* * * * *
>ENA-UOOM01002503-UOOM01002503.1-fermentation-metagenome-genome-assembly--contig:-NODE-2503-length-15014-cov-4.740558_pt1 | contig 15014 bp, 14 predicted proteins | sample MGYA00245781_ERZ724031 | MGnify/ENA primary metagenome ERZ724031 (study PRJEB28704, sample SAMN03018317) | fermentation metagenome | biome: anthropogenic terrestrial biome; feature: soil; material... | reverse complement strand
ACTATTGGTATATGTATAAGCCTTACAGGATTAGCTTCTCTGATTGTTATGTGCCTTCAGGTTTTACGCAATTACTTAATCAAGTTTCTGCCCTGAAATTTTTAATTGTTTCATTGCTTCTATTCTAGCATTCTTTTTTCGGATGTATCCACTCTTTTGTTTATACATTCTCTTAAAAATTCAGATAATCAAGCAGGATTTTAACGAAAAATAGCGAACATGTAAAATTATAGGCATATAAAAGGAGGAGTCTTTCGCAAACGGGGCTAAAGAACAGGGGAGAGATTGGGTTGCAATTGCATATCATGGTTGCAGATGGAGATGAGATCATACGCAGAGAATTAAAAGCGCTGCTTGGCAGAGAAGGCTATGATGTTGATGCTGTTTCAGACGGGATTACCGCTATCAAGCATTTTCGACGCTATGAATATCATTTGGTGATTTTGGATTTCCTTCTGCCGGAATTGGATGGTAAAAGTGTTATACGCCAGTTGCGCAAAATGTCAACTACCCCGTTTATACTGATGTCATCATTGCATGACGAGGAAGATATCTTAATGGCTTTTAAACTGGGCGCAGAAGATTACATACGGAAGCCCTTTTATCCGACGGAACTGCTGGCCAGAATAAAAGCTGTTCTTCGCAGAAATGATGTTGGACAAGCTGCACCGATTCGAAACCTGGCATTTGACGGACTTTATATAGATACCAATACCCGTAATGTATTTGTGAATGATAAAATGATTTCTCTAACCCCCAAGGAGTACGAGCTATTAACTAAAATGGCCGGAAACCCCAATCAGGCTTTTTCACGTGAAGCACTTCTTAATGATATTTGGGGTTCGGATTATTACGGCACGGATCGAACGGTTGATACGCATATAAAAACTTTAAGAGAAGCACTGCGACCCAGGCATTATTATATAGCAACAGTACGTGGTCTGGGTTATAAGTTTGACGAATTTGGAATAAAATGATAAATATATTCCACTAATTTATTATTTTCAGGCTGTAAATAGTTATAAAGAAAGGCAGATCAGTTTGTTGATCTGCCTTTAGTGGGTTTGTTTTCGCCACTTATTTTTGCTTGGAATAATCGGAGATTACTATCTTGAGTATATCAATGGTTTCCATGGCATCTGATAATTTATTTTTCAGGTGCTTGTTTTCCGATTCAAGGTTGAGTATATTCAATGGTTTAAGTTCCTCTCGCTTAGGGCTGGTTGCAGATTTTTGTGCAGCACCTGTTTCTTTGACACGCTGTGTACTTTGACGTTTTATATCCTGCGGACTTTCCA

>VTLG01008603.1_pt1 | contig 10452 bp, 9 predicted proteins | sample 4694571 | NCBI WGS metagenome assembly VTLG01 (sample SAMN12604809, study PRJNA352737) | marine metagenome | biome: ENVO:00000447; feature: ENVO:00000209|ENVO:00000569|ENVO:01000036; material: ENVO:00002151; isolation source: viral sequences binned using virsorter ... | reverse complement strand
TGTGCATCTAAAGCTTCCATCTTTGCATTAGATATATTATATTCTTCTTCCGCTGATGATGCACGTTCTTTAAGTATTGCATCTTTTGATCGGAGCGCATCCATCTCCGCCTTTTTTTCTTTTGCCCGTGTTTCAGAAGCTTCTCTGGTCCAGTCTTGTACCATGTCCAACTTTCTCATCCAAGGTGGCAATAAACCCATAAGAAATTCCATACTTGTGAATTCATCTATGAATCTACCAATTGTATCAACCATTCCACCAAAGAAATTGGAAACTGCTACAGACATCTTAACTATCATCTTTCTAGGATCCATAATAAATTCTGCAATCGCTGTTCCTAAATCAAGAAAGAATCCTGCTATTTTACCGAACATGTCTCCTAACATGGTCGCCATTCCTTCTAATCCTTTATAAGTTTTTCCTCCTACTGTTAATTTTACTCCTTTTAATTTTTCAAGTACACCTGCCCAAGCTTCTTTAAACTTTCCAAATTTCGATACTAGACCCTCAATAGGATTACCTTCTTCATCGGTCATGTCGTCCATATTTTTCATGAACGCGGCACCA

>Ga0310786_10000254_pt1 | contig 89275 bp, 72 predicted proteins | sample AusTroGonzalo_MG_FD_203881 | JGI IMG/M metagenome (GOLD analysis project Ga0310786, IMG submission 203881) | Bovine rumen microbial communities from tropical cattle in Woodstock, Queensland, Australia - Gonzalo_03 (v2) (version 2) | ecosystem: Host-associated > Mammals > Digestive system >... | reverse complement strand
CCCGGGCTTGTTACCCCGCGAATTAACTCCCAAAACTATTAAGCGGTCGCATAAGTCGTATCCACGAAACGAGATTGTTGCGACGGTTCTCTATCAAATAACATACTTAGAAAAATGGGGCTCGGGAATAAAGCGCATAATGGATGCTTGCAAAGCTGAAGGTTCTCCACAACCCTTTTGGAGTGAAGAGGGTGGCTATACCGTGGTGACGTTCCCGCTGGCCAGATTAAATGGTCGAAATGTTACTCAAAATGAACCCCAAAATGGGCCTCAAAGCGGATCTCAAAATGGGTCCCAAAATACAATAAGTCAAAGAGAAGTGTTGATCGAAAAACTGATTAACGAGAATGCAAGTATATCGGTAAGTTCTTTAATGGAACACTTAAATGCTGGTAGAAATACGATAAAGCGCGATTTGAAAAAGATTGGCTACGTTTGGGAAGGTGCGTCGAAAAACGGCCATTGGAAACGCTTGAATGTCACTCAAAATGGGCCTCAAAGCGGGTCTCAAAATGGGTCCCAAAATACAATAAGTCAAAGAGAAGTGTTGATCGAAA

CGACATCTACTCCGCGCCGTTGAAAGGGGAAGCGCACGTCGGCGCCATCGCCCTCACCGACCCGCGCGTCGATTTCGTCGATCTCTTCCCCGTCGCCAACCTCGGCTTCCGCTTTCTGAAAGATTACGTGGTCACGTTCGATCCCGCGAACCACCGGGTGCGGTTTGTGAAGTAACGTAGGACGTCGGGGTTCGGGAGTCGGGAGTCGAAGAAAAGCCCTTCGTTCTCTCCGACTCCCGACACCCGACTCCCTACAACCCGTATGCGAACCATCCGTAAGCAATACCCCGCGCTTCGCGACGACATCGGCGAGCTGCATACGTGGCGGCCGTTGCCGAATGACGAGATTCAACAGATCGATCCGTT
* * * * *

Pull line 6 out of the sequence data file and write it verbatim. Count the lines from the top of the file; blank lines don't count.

CCCGGGCTTGTTACCCCGCGAATTAACTCCCAAAACTATTAAGCGGTCGCATAAGTCGTATCCACGAAACGAGATTGTTGCGACGGTTCTCTATCAAATAACATACTTAGAAAAATGGGGCTCGGGAATAAAGCGCATAATGGATGCTTGCAAAGCTGAAGGTTCTCCACAACCCTTTTGGAGTGAAGAGGGTGGCTATACCGTGGTGACGTTCCCGCTGGCCAGATTAAATGGTCGAAATGTTACTCAAAATGAACCCCAAAATGGGCCTCAAAGCGGATCTCAAAATGGGTCCCAAAATACAATAAGTCAAAGAGAAGTGTTGATCGAAAAACTGATTAACGAGAATGCAAGTATATCGGTAAGTTCTTTAATGGAACACTTAAATGCTGGTAGAAATACGATAAAGCGCGATTTGAAAAAGATTGGCTACGTTTGGGAAGGTGCGTCGAAAAACGGCCATTGGAAACGCTTGAATGTCACTCAAAATGGGCCTCAAAGCGGGTCTCAAAATGGGTCCCAAAATACAATAAGTCAAAGAGAAGTGTTGATCGAAA